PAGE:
You can gather a variety of garden plants/weeds for feeding to either rabbits or guinea pigs. During periods of bad weather, when the animals are confined to their hutches, they will appreciate a handful of mixed grass clippings with the incorporated weeds. They prefer relatively short lawn grass to coarse, long meadow grass, however. The supply of wild plants will depend on the season, of course, with the greatest selection being available during spring and early summer. Do check before you feed any plants that they are not likely to be poisonous. If you are at all doubtful, the best approach is to ignore any plants unless you are absolutely sure they will not harm your stock. As a general guide, the following are all safe to use as food:
Bramble (Rubus fruticosus): Rabbits especially like the young leaves. You can also offer older leaves but take care that no thorns remain attached to the stalks if these too are fed. This is not a problem if one of the cultivated thornless varieties is available.
Chickweed (Stellaria media): Various forms of chickweed exist and their distribution can be rather localized. It is a lush growing plant under good conditions, however, and produces tiny white flowers.
Clover (Trifolium species): Not an easy plant to gather in bulk, since it often occurs sporadically in an area of lawn and is normally fed with grass. It is also often present in hay.
Coltsfoot (Tussilago farfara): This plant and its flowers are readily taken by both rabbits and guinea pigs. Grows in all types of soil.
Dandelion (Taraxacum officinale): Easily cultivated from rootstock if desired. You can offer both the flowers and leaves, but preferably with other items, since this plant is said to have a laxative effect. As summer advances the leaves tend to die back and brown spots may appear on the surface. It is probably best to avoid leaves in this condition. Kept in a sheltered and moist environment, however, the plants continue to grow through much of the summer and well into the autumn. Other, similar plants which are normally available slightly later in the season are various forms of Sow-thistle (Sonchussp.) and Nipplewort (Lapsana communis).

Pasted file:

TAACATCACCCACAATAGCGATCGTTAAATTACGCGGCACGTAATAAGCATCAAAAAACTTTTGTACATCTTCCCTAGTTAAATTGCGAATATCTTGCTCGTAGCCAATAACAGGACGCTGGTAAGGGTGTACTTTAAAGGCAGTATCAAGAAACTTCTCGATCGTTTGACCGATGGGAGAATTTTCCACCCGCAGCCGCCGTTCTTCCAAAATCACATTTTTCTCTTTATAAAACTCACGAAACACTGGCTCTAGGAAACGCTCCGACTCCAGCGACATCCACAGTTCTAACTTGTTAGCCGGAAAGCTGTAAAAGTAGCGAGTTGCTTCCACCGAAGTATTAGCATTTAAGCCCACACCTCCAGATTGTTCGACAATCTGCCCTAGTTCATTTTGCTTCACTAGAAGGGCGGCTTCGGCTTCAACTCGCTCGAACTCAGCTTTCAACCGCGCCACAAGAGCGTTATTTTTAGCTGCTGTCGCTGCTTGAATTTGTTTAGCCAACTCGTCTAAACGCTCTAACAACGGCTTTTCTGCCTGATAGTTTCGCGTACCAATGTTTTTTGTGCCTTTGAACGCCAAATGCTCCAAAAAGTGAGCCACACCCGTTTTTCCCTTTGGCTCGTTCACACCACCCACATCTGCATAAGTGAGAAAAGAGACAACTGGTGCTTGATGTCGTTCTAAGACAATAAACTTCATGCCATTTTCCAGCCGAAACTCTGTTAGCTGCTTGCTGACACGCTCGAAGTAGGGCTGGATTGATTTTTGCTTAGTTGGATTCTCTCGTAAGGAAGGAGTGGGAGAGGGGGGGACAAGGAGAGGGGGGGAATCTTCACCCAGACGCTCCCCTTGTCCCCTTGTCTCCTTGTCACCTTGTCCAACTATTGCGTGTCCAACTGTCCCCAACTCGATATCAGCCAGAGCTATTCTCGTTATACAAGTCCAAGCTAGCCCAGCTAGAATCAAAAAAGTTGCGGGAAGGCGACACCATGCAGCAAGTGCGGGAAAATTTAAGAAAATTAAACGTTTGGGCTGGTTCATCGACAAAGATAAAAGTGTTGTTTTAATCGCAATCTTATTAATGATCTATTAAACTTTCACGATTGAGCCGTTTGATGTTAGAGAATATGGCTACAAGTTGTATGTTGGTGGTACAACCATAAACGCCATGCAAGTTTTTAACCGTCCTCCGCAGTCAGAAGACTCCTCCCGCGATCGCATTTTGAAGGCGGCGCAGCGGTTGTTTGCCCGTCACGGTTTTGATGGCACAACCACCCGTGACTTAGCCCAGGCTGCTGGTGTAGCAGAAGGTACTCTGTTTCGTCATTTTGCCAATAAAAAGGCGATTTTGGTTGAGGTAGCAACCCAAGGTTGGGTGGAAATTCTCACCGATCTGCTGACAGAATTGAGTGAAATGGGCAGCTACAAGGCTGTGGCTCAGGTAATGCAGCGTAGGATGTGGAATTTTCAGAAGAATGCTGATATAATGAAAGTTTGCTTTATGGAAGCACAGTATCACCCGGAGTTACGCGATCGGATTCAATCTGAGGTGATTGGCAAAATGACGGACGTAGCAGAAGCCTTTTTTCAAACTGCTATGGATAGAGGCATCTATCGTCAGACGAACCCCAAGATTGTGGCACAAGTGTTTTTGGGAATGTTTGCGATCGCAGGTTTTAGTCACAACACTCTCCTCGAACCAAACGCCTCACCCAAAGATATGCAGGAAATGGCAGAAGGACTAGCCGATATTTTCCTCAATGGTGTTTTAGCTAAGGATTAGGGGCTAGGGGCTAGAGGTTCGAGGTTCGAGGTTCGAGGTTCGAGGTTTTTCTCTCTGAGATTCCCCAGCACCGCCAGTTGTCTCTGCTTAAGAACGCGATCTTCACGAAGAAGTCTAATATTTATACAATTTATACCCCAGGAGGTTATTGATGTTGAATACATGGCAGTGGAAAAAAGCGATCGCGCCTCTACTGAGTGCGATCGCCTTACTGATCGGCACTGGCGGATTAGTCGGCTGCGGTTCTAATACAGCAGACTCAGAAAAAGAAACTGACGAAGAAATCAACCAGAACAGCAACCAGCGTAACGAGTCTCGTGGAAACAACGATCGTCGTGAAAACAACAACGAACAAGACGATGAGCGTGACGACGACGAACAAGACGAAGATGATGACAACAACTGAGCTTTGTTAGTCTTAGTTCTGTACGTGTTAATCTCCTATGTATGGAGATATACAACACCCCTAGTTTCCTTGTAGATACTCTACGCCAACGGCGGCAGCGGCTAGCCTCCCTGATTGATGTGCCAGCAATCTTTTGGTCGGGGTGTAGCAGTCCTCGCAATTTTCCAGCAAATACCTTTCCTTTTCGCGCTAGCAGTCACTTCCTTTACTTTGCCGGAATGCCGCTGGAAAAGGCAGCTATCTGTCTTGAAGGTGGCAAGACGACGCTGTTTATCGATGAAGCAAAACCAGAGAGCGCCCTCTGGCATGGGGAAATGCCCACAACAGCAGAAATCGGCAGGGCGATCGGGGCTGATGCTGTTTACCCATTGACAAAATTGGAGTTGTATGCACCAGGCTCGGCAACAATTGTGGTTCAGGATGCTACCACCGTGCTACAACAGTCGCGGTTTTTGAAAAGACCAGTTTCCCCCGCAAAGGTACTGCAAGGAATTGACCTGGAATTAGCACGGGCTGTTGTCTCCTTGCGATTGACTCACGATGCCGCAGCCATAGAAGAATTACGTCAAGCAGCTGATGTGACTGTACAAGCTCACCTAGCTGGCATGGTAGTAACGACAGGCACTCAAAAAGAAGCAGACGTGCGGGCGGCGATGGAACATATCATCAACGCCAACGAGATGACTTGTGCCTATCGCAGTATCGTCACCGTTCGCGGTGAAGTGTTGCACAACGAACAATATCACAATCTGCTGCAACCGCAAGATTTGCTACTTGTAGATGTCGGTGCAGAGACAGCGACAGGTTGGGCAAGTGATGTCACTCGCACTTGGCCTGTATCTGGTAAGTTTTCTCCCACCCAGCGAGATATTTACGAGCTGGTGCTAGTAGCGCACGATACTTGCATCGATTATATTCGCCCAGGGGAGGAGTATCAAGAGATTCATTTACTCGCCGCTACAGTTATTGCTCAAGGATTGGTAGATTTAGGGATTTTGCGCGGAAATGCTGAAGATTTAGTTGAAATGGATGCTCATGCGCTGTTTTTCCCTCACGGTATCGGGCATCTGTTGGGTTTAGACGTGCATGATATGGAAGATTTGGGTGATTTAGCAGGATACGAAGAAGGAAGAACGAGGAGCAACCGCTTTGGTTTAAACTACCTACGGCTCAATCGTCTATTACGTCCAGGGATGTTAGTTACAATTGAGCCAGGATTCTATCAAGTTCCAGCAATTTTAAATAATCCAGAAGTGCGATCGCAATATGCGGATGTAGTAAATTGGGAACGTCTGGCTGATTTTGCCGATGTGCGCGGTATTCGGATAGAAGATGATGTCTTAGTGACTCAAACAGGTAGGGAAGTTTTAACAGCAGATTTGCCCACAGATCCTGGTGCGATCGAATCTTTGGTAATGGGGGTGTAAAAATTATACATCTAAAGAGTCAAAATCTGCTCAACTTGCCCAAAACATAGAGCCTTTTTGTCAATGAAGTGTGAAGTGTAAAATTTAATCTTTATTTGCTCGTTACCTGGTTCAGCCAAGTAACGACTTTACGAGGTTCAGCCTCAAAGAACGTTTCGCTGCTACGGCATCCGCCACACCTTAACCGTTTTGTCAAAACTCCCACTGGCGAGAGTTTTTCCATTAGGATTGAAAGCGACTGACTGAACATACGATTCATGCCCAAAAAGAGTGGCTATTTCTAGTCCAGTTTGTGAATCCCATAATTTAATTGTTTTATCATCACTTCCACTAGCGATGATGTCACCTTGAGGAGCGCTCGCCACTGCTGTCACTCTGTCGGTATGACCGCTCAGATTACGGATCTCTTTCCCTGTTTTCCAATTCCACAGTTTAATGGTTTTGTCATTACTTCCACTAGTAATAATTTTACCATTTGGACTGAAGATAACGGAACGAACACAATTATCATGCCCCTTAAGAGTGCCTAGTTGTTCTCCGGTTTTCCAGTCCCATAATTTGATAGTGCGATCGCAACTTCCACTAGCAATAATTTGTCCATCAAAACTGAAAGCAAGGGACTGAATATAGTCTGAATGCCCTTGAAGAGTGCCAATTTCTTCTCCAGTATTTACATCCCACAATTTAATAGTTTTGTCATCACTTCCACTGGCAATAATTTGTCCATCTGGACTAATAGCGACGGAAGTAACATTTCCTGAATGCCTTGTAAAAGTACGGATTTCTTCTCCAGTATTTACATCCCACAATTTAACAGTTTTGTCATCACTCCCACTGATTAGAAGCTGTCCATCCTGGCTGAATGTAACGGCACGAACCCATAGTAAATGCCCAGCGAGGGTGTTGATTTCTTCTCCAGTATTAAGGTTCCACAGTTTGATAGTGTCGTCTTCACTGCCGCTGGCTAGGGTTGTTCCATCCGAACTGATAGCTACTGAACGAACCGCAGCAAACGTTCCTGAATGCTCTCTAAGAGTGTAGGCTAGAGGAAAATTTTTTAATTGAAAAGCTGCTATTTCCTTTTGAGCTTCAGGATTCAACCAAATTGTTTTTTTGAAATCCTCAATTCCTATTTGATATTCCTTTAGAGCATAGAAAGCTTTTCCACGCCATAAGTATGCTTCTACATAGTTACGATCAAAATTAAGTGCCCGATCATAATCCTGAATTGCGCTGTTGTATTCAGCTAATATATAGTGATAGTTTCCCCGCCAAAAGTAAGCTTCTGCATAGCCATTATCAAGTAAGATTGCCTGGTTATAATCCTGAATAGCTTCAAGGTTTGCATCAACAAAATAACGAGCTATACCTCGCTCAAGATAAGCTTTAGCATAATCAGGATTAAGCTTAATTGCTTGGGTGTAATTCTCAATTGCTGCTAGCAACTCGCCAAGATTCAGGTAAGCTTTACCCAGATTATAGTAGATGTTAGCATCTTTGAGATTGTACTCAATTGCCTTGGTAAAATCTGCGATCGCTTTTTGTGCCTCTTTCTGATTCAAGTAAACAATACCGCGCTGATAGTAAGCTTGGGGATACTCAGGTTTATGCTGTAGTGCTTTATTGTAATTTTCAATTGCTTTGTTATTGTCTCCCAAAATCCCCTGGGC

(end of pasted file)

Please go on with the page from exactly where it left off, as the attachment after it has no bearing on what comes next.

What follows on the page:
Groundsel (Senecio vulgaris): A common weed which can act as a laxative, but is often contaminated with a white or reddish fungus on the undersides of the leaves. Do not use plants affected in this way for feeding to rabbits and guinea pigs.
Mallow (Malva sylvestris): More likely to be encountered in a rough area of grassland than in the average garden, but nevertheless useful for feeding purposes.
Plantain (Plantago species): Various forms are recognized, and the plants are sometimes described as ‘Ratstails’ because of their long seedheads which develop in late summer. Some types have broader leaves than others.
Shepherd’s Purse (Capsella bursa-pastoris): Traditionally used by rabbit-keepers as a natural means of preventing scouring, this plant is quite distinctive when in flower. It has small white flowers, followed by characteristic triangular seedpods on the central stem.
Yarrow (Achillea millefolium): Also known as Milfoil; this plant has delicate feathery leaves and a composite flowerhead. Yarrow is most obvious during late summer.